The Digital Britain report, which was finally published in full this week, reiterated the government's intention to make 2Mbps broadband available to all UK citizens by 2012.
“More than one in 10 households today cannot enjoy a 2Mbps connection,” the report reads. “We will correct this by providing universal service by 2012.”
A common reaction to this pledge is surprise that the target is so low. And compared to the reported average broadband speeds of certain countries, it certainly is low: in South Korea, for example, the current average is 25 times that, at 50Mbps. Indeed, by 2012, South Korea will have ubiquitous access to 1Gbps broadband.
But the government's 2Mbps plan is not about competing in a broadband speed competition with the highest of high-tech economies. It is about raising the minimum accessible speed, not the average.
Does this mean that the UK is in danger of being technologically outclassed by developing nations, who can ‘leapfrog’ to the latest networking technologies unencumbered by legacy infrastructure?
In Sierra Leone, for example, unlimited mobile broadband comes free with a 12-month mobile phone contract. That means phone users don’t need to wait for their government to invest in the country’s IT infrastructure in order to access a decent speed of broadband.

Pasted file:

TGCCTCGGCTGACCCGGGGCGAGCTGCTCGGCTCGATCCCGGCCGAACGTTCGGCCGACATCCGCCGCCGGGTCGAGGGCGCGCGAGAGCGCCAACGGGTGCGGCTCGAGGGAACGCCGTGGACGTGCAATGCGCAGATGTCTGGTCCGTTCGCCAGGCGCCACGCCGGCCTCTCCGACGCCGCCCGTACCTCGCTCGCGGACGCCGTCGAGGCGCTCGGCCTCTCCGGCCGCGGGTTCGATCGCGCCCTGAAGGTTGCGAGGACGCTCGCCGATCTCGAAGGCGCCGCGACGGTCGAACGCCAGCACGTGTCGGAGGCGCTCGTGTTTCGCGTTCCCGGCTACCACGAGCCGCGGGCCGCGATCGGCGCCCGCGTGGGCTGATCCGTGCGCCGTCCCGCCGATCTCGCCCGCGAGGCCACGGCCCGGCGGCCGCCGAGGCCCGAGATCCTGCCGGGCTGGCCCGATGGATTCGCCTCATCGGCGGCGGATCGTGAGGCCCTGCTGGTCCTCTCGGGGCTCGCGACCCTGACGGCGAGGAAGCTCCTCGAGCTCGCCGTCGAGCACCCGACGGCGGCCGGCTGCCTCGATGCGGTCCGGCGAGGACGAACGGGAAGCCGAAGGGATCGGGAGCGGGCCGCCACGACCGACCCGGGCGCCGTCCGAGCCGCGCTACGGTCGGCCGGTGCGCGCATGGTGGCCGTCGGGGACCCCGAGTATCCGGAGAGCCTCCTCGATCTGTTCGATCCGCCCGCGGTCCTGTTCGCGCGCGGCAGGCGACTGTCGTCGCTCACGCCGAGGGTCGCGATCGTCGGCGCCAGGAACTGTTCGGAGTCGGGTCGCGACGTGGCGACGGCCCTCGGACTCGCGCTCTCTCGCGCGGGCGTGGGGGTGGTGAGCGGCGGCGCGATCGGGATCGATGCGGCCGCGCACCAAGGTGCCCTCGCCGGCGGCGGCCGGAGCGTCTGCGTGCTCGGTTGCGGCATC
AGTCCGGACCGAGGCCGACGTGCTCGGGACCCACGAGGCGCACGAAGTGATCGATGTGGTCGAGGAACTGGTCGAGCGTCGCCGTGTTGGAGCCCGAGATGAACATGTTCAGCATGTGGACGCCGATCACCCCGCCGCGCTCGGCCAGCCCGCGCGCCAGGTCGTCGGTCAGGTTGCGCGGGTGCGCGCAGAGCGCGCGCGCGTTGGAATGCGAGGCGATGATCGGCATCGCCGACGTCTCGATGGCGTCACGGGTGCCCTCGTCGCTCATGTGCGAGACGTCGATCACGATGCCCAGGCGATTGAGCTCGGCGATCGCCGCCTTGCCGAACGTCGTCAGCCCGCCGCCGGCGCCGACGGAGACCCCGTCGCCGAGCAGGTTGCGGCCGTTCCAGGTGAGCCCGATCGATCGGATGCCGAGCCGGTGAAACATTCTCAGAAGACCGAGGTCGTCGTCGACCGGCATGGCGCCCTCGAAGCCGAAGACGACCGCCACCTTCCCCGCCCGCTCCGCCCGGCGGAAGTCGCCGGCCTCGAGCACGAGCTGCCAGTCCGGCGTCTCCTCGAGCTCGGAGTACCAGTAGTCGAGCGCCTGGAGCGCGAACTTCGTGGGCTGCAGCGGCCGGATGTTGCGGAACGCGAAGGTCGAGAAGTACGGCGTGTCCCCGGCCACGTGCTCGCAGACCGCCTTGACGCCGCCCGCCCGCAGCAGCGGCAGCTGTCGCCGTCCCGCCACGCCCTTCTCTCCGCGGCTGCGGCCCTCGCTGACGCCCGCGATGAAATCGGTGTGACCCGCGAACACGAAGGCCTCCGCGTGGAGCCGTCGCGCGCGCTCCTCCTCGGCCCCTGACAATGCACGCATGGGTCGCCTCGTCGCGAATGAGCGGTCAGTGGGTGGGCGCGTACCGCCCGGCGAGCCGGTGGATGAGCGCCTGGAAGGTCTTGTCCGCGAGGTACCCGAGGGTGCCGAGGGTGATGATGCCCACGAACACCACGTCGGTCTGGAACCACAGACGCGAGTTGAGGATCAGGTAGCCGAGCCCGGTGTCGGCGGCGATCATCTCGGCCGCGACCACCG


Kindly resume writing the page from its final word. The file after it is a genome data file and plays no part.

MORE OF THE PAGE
But that contract costs 288,0000 Leone ($886), about four times the average household’s annual income.
According to the UN, Sierra Leone has the third most unequal distribution of income in the world, which, we can infer, translates to inequality of access to Internet communications. And as the Digital Britain report implicitly acknowledges, equality of access is more important than peak available performance.
But that realisation opens another, more daunting, can of worms.
Both the US and the UK have pledged significant investments in their national Internet infrastructure. While this may improve so-called ‘digital inclusion’ within those countries, it will also widen the global digital divide.
Of course, those governments are duty bound to further the interests of their own countries. But unless their investments are mirrored by similar schemes in developing nations, then we will be able to add limited Internet access to limited capital and limited education on the list of things that keep poor countries poor.
That raises the question: Do international organisations such as the UN have the resources, will and influence to be able to enact such investment? And if not, where will it come from?